Therefore, no matter how the replication is performed, there is a tradeoff between consistency and latency. For carefully controlled replication across short distances, there exists reasonable options (e.g. choice 2(a) above, since network communication latency is small in local data centers); however, for replication over a WAN, there exists no way around the significant consistency-latency tradeoff.

To more fully understand the tradeoff, it is helpful to consider how several well-known distributed systems are placed into the categories outlined above. Dynamo, Riak, and Cassandra choose a combination of (2)(c) and (3) from the replication alternatives described above. In particular, updates generally go to the same node, and are then propagated synchronously to W other nodes (case (2)(c)). Reads are synchronously sent to R nodes with R + W typically being set to a number less than or equal to N, leading to a possibility of inconsistent reads. However, the system does not always send updates to the same node for a particular data item (e.g., this can happen in various failure cases, or due to rerouting by a load balancer), which leads to the situation described in alternative (3) above, and the potentially more substantial types of consistency shortfalls. PNUTS chooses option (2)(b)(ii) above, for excellent latency at reduced consistency. HBase chooses (2) (a) within a cluster, but gives up consistency for lower latency for replication across different clusters (using option (2)(b)).

In conclusion, there are two major reasons to reduce consistency in modern distributed database systems, and only one of them is CAP. Ignoring the consistency-latency tradeoff of replicated systems is a great oversight, since it is present at all times during system operation, whereas CAP is only relevant in the (arguably) rare case of a network partition. In fact, the consistency-latency tradeoff is potentially more significant than CAP, since it has a more direct effect of the baseline operations of modern distributed database systems.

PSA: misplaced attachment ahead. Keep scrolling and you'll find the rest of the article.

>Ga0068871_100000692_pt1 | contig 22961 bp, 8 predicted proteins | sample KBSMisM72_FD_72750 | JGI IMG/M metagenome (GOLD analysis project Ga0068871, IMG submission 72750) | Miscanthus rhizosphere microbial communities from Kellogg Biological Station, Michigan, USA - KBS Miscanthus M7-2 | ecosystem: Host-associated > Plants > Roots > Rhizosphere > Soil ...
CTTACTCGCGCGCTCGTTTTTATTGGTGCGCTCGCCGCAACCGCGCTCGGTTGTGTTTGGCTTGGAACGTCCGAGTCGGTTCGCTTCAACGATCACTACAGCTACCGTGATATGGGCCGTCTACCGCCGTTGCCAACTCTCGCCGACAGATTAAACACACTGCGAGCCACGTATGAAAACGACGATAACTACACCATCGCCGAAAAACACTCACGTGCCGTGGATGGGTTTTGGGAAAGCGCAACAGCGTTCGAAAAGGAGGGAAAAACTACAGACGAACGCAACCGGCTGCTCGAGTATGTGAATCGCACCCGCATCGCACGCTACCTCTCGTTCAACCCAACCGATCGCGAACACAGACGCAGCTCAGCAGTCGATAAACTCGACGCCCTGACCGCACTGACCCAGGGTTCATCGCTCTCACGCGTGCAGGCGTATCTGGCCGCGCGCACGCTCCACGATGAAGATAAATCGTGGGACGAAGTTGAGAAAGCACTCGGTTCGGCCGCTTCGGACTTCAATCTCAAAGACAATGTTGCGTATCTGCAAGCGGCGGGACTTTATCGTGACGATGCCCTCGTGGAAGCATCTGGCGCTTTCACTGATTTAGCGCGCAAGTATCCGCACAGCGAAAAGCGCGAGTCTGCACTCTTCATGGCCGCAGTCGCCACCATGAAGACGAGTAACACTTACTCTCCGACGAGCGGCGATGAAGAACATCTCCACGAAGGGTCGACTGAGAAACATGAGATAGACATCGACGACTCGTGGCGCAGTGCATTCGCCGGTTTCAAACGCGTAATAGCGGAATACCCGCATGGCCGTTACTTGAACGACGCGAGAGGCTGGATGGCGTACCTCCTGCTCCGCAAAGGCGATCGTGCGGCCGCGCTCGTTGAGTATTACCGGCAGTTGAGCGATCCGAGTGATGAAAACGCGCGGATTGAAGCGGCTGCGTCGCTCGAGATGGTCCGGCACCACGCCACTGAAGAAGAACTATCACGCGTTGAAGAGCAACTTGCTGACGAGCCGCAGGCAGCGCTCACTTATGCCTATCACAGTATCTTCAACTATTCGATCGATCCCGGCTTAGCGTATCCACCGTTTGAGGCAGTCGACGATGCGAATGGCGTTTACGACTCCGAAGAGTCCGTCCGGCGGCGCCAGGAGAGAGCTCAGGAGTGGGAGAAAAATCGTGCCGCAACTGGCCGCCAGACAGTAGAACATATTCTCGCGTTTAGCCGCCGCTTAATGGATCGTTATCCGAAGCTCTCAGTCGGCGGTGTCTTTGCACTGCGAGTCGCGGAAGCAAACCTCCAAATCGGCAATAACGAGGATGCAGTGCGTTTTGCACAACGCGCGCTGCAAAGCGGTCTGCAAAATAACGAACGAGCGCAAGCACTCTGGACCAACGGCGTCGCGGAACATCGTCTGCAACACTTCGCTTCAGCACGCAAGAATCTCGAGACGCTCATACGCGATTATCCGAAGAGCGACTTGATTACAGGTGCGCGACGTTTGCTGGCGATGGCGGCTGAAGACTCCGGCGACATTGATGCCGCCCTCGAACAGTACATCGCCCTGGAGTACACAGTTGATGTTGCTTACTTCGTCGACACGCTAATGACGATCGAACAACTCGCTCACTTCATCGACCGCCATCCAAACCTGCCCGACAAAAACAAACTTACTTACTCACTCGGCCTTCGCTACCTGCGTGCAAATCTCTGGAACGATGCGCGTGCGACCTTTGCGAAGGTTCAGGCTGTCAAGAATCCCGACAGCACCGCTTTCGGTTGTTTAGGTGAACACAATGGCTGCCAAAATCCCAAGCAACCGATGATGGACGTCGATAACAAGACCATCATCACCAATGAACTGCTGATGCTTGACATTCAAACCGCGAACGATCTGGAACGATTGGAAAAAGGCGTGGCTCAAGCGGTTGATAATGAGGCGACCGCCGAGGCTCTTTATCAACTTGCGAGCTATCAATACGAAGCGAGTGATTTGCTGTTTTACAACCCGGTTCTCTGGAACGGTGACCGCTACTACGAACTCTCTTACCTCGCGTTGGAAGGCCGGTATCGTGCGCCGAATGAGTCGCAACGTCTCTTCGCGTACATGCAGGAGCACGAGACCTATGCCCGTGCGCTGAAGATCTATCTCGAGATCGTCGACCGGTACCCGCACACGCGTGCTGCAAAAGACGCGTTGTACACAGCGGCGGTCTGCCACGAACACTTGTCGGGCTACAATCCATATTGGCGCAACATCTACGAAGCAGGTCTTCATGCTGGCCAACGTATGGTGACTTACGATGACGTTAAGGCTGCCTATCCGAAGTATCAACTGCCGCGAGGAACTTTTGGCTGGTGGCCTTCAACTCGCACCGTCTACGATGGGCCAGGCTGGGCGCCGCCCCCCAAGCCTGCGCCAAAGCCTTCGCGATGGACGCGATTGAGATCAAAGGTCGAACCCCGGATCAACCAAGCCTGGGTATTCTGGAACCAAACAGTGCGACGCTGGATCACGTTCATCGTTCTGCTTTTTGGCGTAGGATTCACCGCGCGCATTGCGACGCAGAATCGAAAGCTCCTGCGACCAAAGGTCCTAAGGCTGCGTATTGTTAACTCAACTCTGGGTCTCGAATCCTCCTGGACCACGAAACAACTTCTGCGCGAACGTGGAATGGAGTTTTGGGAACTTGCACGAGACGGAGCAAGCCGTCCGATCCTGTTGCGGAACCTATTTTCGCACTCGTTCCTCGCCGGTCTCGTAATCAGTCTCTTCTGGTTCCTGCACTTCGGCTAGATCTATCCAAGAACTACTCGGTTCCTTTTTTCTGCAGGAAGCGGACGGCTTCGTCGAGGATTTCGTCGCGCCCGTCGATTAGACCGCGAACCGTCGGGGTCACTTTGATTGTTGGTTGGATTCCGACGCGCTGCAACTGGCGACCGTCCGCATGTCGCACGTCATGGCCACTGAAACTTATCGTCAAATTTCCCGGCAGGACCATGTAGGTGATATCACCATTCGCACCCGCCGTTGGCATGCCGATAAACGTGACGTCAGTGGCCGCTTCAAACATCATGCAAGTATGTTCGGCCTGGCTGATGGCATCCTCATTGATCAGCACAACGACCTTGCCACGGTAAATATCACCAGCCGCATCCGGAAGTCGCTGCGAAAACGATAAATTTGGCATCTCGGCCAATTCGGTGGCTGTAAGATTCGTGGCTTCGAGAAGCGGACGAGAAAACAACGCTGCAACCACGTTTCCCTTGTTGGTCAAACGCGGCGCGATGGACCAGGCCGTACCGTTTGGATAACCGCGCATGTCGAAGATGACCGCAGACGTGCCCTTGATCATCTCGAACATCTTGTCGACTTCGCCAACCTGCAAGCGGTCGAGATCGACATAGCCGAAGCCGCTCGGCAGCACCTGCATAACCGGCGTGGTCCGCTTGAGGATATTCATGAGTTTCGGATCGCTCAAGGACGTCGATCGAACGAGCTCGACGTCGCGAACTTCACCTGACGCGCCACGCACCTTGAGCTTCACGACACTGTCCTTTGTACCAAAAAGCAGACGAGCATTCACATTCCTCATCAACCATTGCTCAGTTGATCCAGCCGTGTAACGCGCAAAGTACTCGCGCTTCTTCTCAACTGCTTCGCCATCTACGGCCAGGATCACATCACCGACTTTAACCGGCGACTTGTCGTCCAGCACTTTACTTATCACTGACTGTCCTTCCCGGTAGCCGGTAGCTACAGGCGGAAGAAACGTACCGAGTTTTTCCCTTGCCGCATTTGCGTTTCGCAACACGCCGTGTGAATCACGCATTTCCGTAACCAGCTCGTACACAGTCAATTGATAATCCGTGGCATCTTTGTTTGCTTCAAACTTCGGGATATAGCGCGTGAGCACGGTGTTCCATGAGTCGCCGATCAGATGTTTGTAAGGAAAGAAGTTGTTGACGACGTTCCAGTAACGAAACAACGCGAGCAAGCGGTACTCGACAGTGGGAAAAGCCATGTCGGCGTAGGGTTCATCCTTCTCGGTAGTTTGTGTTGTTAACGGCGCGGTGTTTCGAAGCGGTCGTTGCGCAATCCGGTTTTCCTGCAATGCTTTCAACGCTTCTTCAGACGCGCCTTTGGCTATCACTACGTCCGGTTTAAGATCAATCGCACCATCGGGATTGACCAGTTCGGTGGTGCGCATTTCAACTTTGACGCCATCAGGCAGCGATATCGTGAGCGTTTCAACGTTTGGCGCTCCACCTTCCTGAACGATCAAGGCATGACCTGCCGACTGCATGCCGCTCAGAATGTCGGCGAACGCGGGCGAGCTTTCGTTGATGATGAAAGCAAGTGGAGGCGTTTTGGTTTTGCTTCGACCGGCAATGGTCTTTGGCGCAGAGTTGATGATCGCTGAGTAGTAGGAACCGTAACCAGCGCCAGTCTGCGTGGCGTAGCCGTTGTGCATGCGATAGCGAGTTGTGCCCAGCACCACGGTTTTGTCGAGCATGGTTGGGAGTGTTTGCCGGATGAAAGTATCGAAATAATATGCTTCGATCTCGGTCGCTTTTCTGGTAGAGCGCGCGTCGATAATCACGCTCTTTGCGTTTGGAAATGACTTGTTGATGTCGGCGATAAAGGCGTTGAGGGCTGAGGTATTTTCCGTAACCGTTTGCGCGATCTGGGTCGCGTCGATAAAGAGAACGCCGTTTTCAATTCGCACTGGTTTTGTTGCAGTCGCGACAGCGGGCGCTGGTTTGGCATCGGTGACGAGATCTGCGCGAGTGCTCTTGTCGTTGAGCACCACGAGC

1. Daniel, I am not convinced that the (obvious?) relationship between latency and consistency has been ignored.

    After all, the very same issues had already been extensively researched and addressed in context of multicore and the various shared memory consistency approaches by the chip manufacturers.

    CAP was 'significant' as it addressed a shortcoming entirely absent from h/w based shared memory systems: unreliable connectivity. Had h/w systems shared the same characteristics, there is no question that CAP would have emerged from those efforts.

    That said, thank you for the excellent survey of the approaches in context of distributed databases.

  2. Great article. I especially liked the explanations of the decisions that the different distributed DB systems made.

    I'm not sure that I agree that it is useful to consider latency outside of the CAP theorem. CAP states that you can't have consistency, availability and partition tolerance and have an acceptable latency. The concept of latency is baked into the Availability term -- if the latency is higher than your requirements dictate, you've lost Availability. You can configure Cassandra to give you strong consistency. The tradeoff isn't that you'll lose "availability" in some pure sense, as if your system will suddenly become unavailable. The tradeoff is increased latency. If that latency is so high that your users close the browser, or client timeouts occur, or your servers get overloaded with backlogged requests, that is the reduced availability predicted by the CAP theorem.

    Your article also discusses another (related, but separate) flavor of latency: the latency between different internal parts of the DB system, such as latency introduced by agreement protocols. Again, this latency is part of the CAP theorem itself. In fact, that latency is why the CAP theorem exists. If there were zero latency between internal components and protocols in a DB system, you could abstract the partition tolerance of the system and provide strong consistency without giving up availability. The fact that there is a delay between writes among servers is the reason we have to worry about CAP in the first place.